TEFAF SUPPORTS THE PRESERVATION OF CULTURAL HERITAGE AT THE MUSEU NACIONAL DE ARTE ANTIGA, PORTUGAL, AND THE MUSEUM OF FINE ARTS, BOSTON, USA
(Helvoirt, 14 December 2017)
The Executive Committee of The European Fine Art Foundation (TEFAF) has awarded a total of €50,000 to the Museu Nacional de Arte Antiga
(MNAA), Portugal and the Museum of Fine Arts,
Boston, USA, to support their distinct restoration and conservation projects. The Fund will support the conservation of ‘Capela das Albertas’, an integral part pf the Museu Nacional de Arte Antiga and a striking example of a Portuguese ‘gold church’. In the USA it will support the restoration of Portrait of the Woman with the Gold Chain,
by Rembrandt Harmensz van Rijn (1606 – 1669), one half of a pair of oval paintings gifted to the Museum of Fine Arts, Boston in the late 19th
century. The portrait has been on near constant view and has not been treated for 50 years. Each project aims to present to visitors the original beauty of each work, preserving cultural heritage for generations to come.
The TEFAF Museum Restoration Fund
was set up in 2012 to help museums and institutions worldwide restore and conserve works of art in their collections. It is one of a selection of initiatives run by TEFAF that demonstrates the Foundation’s ongoing dedication to supporting and protecting cultural heritage. Museums and institutions that have attended TEFAF Maastricht are eligible to apply for the grants, which are awarded by an independent panel of experts.
Presentations about each project will be displayed at TEFAF Maastricht, the world’s leading fine art and antiques Fair, which takes place from the 10-18 March at the MECC (Maastricht Exhibition and Congress Centre), Maastricht, The Netherlands.
Museu Nacional de Arte, Portugal
The museum is housed in the ‘Palácio Alvor’. The oldest part of the palace complex is the so-called ‘Capela de las Albertas’, a female chapel of the Order of the Discalced Carmelites. The first of its kind, the chapel was founded between 1583 and 1598 and, together with the palace, which is linked via a sacristy, is an example of an Iberian ‘convent-palace’. Alongside these two components is a later, 20th-
century extension, which comprises the whole of what is now the Museu Nacional de Arte Antiga.
‘Capela de las Albertas’, is a striking example of a Portuguese ‘gold church’, notable for the characteristic contrast between the simplicity of its exterior architecture and the sumptuous interior. The inside of the church combines gilt carvings and tiles in a strikingly harmonious whole that encompasses architecture, painting, sculpture and other decorative arts.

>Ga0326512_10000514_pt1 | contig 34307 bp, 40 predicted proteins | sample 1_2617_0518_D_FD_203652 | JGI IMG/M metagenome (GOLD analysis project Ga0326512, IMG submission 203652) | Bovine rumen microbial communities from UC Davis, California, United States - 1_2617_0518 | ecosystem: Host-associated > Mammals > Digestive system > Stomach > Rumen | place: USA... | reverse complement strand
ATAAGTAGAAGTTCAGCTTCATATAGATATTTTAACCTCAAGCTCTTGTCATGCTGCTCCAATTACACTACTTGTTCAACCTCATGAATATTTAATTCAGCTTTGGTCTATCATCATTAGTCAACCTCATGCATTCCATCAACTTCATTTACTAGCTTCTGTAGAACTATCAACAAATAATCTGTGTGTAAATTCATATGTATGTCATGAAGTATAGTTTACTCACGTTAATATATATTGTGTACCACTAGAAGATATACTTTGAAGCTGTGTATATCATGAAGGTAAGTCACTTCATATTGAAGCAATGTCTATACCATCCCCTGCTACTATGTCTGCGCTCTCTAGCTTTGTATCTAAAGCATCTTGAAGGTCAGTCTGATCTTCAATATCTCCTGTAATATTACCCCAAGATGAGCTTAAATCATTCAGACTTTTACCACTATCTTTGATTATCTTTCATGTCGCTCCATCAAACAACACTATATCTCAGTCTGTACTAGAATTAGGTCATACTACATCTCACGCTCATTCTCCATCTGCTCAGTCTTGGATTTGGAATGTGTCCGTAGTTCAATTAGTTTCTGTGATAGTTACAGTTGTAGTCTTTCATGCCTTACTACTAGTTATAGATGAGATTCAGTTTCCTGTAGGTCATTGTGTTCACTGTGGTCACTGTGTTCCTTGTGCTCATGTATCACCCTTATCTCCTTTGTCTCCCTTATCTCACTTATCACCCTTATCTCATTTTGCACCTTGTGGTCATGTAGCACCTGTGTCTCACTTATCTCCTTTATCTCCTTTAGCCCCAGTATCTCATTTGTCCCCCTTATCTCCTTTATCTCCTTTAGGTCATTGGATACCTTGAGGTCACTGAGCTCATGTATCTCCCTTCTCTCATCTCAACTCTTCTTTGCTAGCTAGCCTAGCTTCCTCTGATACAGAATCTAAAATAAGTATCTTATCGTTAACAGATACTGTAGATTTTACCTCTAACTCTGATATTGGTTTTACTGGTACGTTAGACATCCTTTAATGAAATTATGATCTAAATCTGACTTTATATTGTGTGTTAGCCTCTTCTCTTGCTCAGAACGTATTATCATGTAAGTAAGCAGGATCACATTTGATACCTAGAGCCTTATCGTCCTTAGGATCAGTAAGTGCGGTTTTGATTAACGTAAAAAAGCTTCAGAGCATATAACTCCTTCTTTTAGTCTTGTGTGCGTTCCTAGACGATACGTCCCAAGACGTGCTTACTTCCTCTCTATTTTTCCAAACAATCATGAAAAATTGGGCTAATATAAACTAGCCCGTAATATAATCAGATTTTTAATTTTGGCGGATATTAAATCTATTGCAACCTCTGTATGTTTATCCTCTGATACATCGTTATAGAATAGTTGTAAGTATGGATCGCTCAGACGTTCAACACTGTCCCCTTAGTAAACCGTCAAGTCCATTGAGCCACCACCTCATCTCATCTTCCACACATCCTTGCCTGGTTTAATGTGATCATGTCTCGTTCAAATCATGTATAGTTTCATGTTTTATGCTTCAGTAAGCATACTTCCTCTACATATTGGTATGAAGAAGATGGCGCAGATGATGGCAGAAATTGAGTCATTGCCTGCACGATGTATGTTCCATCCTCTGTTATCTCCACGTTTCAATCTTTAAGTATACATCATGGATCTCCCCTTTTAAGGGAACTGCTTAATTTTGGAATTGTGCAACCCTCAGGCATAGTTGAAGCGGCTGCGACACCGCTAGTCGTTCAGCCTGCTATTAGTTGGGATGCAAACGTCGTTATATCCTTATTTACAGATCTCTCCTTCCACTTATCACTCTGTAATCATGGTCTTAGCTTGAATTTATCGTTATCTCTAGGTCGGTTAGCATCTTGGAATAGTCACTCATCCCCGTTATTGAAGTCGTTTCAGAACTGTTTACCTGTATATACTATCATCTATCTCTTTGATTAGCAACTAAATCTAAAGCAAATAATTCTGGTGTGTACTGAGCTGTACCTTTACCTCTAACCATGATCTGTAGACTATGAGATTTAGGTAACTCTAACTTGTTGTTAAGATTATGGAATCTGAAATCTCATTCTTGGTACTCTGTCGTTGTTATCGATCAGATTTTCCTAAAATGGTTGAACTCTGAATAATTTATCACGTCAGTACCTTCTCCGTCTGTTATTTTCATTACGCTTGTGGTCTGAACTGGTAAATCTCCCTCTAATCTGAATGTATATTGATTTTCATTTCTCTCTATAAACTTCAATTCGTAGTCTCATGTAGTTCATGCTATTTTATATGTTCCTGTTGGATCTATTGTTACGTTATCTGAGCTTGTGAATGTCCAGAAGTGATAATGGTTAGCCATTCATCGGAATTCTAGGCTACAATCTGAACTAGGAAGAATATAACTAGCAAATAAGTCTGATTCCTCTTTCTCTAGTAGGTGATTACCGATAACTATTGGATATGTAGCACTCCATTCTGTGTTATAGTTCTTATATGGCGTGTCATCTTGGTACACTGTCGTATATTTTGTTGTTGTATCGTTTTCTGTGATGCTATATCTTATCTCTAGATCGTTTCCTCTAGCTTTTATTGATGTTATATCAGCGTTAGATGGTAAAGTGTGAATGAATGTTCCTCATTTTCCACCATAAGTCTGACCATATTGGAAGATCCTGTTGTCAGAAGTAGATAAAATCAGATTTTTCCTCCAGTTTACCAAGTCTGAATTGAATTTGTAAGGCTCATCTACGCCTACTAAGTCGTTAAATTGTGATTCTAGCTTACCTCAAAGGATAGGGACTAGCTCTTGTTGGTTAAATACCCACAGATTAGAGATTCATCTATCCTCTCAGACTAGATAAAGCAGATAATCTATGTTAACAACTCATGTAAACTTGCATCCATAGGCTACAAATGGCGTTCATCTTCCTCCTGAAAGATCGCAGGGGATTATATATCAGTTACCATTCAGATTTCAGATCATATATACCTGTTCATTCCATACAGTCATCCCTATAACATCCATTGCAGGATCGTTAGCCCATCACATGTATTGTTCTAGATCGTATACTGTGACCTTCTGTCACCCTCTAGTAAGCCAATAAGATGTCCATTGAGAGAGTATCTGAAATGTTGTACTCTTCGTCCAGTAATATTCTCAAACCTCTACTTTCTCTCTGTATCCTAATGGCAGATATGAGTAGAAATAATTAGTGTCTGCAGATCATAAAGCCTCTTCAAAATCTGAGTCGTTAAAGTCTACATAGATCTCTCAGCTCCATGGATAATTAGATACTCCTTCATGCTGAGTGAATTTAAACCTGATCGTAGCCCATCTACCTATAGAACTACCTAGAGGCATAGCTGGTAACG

The chapel is decorated with tiles from different periods of production, progressing from 16th-
century Spanish-made tiles to 17th
- century Portuguese ones. The sacristy is covered with single figure tiles presenting the highest quality from the last part of the 17th
The aim of the project is to conserve and restore these tiles, enriching the offer to the public and enabling new readings of the museum displays.
Museum of Fine Arts, Boston, USA
The Museum of Fine Arts Boston houses an extraordinary collection that encompasses nearly 500,000 works of art. In this collection is a pair of oval portraits: Portrait of a Man Wearing a Black Hat
(1634) and Portrait of a Woman with a Gold Chain
(1634), both by Rembrandt Harmensz van Rijn (1606 – 1669). The museum intends to restore both works by Rembrandt and with the support of TEFAF for the restoration of Portrait of a Woman with a Gold Chain
, the Museum has committed to the treatment of Portrait of a Man Wearing a Black Hat.
Although Portrait of a Woman with a Gold Chain
is structurally stable, the appearance of the work is problematic. The painting has not had any treatment for around 50 years, and there are now multiple uneven layers of varnish and passages of clumsy retouching which are obscuring the paint surface. In addition to being unevenly cleaned in the past, there is also a recently applied thick layer of a synthetic (PVA) varnish that has become very gray and under-saturated over time, further obscuring the portrait.
The work can be cleaned to remove the old discolored layers of varnish and retouching that currently distort the work’s appearance. The work will be then restored with the aim of returning the portrait’s appearance to a state closer to that originally intended by the artist.
The completion of the project will reveal the quality and beauty of this remarkable portrait. It will also reveal a great deal about the materials and techniques used in the work and its companion work, which will be shared with the public and scholarly colleagues.
The international panel of experts which made the decision for the 2018 grant of the Fund was chaired by Professor Dr Henk van Os, former director of the Rijksmuseum in Amsterdam, who is Chairman of the Antiquairs Vetting Committees at TEFAF. Its other members are Rachel Kaminsky, a private art dealer from New York who was formerly head of the Old Master paintings department at Christie’s, David Bull, a paintings restorer, and Dr Kenson Kwok, the former and founding director of the Asian Civilisations Museum and the Peranakan Museum in Singapore.